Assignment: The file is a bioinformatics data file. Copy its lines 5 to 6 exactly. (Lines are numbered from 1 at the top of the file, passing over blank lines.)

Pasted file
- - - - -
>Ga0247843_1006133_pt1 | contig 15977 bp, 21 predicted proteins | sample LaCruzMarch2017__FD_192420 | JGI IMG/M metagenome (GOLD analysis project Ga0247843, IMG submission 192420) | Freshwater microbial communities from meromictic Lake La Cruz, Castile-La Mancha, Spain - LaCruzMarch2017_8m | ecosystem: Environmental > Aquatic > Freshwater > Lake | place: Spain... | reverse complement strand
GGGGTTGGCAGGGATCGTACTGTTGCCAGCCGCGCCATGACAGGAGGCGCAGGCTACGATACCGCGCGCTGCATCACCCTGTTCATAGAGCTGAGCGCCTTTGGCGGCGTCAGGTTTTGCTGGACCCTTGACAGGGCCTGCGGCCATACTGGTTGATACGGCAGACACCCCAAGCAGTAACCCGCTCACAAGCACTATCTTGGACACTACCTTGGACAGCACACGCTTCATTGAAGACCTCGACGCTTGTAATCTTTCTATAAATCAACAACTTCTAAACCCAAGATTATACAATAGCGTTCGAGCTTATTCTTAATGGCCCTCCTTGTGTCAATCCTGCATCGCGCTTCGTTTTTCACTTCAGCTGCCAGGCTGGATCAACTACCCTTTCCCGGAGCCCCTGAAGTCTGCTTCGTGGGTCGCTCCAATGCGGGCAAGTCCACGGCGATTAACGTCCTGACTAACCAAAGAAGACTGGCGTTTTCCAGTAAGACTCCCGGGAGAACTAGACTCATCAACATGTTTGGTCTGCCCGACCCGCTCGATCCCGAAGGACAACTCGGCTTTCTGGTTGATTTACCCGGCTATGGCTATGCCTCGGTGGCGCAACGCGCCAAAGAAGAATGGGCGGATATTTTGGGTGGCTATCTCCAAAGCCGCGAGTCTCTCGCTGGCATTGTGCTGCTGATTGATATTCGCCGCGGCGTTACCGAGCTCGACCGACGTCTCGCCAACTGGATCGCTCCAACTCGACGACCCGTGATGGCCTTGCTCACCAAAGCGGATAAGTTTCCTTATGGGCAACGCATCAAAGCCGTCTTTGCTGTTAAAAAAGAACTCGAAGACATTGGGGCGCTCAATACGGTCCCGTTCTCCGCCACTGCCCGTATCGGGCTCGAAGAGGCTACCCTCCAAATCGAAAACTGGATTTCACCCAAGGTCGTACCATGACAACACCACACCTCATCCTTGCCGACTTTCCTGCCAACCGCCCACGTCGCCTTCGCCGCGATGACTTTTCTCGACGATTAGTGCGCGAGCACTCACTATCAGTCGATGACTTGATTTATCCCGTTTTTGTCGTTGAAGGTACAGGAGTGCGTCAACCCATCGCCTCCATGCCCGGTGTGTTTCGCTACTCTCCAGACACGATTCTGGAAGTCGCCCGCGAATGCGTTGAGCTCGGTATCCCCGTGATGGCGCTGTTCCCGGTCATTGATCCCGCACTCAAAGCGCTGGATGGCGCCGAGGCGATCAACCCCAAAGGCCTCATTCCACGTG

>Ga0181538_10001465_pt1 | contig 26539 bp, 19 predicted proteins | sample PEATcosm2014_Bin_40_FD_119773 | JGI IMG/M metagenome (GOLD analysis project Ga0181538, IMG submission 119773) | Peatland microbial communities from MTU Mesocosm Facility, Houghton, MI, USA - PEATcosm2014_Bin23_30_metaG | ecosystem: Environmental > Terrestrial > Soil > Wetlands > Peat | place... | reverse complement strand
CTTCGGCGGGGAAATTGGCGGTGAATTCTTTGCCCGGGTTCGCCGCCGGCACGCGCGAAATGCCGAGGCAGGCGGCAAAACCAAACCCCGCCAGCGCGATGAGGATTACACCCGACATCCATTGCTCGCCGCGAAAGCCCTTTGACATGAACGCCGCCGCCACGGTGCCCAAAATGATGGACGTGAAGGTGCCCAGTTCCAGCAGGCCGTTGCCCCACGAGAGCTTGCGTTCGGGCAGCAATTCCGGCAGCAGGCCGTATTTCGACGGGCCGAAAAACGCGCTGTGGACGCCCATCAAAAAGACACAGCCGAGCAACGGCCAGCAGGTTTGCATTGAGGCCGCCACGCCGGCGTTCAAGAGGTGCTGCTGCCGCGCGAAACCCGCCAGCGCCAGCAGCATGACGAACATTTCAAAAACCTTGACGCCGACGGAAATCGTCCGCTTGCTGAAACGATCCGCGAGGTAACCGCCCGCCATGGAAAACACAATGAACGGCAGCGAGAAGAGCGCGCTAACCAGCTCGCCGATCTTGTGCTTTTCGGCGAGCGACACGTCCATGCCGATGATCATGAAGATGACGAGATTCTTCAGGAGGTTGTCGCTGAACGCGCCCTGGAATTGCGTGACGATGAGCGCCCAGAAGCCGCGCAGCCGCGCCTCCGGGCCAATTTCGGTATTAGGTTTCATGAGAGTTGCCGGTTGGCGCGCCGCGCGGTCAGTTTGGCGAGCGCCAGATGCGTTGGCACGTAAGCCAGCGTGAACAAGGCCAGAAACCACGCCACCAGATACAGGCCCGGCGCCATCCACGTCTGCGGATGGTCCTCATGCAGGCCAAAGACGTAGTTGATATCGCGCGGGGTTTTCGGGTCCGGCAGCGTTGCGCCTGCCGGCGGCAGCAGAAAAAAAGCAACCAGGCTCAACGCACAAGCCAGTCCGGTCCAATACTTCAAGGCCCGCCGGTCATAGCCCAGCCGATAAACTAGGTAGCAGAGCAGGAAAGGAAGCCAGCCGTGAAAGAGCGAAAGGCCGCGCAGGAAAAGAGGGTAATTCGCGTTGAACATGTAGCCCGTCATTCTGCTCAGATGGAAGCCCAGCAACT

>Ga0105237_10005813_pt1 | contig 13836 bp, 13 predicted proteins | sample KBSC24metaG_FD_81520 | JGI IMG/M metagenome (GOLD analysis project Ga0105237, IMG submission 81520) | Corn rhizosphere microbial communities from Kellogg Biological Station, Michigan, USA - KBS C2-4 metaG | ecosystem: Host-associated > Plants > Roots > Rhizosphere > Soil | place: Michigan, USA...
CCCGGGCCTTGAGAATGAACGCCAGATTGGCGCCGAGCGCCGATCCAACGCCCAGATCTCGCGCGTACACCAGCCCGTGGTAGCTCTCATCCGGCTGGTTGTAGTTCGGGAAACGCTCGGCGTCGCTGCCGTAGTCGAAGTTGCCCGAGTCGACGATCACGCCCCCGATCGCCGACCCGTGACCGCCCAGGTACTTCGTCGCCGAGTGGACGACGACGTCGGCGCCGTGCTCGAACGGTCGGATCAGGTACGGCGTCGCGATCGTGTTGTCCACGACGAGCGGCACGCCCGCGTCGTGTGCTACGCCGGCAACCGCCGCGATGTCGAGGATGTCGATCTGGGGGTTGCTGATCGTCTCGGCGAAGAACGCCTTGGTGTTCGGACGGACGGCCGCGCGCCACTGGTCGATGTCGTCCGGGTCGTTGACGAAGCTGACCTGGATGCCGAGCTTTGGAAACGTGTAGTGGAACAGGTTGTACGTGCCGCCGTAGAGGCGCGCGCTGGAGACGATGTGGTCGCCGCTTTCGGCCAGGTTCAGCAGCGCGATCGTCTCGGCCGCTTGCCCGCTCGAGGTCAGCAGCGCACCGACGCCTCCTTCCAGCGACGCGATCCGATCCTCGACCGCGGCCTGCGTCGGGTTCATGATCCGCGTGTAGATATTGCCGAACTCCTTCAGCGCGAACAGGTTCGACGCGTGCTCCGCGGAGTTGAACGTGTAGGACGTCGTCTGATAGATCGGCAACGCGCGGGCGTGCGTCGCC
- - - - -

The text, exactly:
>Ga0105237_10005813_pt1 | contig 13836 bp, 13 predicted proteins | sample KBSC24metaG_FD_81520 | JGI IMG/M metagenome (GOLD analysis project Ga0105237, IMG submission 81520) | Corn rhizosphere microbial communities from Kellogg Biological Station, Michigan, USA - KBS C2-4 metaG | ecosystem: Host-associated > Plants > Roots > Rhizosphere > Soil | place: Michigan, USA...
CCCGGGCCTTGAGAATGAACGCCAGATTGGCGCCGAGCGCCGATCCAACGCCCAGATCTCGCGCGTACACCAGCCCGTGGTAGCTCTCATCCGGCTGGTTGTAGTTCGGGAAACGCTCGGCGTCGCTGCCGTAGTCGAAGTTGCCCGAGTCGACGATCACGCCCCCGATCGCCGACCCGTGACCGCCCAGGTACTTCGTCGCCGAGTGGACGACGACGTCGGCGCCGTGCTCGAACGGTCGGATCAGGTACGGCGTCGCGATCGTGTTGTCCACGACGAGCGGCACGCCCGCGTCGTGTGCTACGCCGGCAACCGCCGCGATGTCGAGGATGTCGATCTGGGGGTTGCTGATCGTCTCGGCGAAGAACGCCTTGGTGTTCGGACGGACGGCCGCGCGCCACTGGTCGATGTCGTCCGGGTCGTTGACGAAGCTGACCTGGATGCCGAGCTTTGGAAACGTGTAGTGGAACAGGTTGTACGTGCCGCCGTAGAGGCGCGCGCTGGAGACGATGTGGTCGCCGCTTTCGGCCAGGTTCAGCAGCGCGATCGTCTCGGCCGCTTGCCCGCTCGAGGTCAGCAGCGCACCGACGCCTCCTTCCAGCGACGCGATCCGATCCTCGACCGCGGCCTGCGTCGGGTTCATGATCCGCGTGTAGATATTGCCGAACTCCTTCAGCGCGAACAGGTTCGACGCGTGCTCCGCGGAGTTGAACGTGTAGGACGTCGTCTGATAGATCGGCAACGCGCGGGCGTGCGTCGCC